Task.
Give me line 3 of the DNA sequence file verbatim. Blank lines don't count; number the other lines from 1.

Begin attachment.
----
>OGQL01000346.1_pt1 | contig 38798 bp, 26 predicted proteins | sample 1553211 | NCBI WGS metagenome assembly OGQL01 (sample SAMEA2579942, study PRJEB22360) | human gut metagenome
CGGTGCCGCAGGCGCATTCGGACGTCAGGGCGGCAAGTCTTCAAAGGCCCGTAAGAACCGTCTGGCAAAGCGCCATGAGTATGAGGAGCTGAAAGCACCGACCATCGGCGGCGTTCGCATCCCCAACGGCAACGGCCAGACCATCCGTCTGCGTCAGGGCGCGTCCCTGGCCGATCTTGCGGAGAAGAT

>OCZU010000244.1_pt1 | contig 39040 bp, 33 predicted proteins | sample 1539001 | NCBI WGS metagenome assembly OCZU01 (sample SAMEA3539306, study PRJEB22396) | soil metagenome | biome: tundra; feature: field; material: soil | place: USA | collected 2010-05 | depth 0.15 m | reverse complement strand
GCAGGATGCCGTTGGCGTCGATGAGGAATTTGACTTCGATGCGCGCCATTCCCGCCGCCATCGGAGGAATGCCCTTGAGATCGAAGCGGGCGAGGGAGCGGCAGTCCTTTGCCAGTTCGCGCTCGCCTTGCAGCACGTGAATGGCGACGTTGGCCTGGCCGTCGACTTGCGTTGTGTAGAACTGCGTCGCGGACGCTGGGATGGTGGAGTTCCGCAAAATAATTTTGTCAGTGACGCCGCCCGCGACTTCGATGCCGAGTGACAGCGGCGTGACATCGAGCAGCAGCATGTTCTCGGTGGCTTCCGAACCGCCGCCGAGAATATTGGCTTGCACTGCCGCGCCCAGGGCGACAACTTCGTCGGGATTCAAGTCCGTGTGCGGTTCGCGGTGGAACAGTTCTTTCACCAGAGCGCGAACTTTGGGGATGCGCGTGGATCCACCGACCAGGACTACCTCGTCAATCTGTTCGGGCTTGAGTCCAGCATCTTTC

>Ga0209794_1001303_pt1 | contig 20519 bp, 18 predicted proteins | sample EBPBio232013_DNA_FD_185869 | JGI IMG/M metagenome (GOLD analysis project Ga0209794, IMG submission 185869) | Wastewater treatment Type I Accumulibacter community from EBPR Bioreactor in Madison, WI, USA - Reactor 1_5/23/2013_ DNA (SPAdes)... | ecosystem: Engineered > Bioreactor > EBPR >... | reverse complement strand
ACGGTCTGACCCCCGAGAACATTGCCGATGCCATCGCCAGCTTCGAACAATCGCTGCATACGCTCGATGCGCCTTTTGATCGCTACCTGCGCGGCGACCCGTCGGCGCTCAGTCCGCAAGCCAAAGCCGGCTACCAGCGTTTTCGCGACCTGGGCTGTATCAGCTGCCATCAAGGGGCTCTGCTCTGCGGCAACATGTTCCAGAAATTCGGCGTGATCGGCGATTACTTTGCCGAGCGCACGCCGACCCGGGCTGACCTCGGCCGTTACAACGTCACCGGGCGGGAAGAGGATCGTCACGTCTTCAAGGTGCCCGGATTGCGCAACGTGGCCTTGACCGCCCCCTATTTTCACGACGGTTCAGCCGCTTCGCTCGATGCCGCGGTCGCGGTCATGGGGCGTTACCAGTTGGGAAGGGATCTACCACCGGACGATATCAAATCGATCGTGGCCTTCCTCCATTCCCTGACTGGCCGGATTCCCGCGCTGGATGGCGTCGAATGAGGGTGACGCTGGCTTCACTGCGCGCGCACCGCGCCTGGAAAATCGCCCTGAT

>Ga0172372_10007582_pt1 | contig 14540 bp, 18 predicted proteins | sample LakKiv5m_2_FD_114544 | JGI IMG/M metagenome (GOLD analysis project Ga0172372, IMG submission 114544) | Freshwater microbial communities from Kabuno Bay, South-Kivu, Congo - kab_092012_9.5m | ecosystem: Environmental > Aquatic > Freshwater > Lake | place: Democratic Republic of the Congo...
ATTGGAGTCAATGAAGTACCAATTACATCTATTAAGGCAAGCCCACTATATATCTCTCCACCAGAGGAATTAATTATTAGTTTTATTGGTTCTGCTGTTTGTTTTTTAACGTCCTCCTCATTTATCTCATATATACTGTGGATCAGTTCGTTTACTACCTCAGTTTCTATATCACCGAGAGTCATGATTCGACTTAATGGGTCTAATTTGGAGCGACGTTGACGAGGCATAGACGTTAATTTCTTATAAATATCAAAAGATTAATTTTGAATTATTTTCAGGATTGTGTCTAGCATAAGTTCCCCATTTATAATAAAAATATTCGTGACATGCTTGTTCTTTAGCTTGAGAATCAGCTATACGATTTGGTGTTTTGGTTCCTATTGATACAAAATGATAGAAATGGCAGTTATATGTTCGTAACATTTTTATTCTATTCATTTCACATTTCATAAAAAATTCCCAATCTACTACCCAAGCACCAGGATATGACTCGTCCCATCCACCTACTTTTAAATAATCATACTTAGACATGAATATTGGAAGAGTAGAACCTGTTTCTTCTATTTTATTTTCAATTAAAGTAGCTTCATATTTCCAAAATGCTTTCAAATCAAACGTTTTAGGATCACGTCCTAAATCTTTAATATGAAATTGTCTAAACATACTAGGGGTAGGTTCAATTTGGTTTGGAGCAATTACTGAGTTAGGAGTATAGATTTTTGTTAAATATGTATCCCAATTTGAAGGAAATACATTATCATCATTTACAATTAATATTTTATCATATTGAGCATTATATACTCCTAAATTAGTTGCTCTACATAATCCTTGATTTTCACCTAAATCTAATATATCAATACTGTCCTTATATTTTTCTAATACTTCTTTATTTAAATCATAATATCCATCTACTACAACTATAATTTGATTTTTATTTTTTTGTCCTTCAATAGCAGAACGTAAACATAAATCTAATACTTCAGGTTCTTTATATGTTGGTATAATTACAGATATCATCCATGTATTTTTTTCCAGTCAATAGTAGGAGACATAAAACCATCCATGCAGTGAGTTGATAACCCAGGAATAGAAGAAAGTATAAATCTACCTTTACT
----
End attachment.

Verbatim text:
>OCZU010000244.1_pt1 | contig 39040 bp, 33 predicted proteins | sample 1539001 | NCBI WGS metagenome assembly OCZU01 (sample SAMEA3539306, study PRJEB22396) | soil metagenome | biome: tundra; feature: field; material: soil | place: USA | collected 2010-05 | depth 0.15 m | reverse complement strand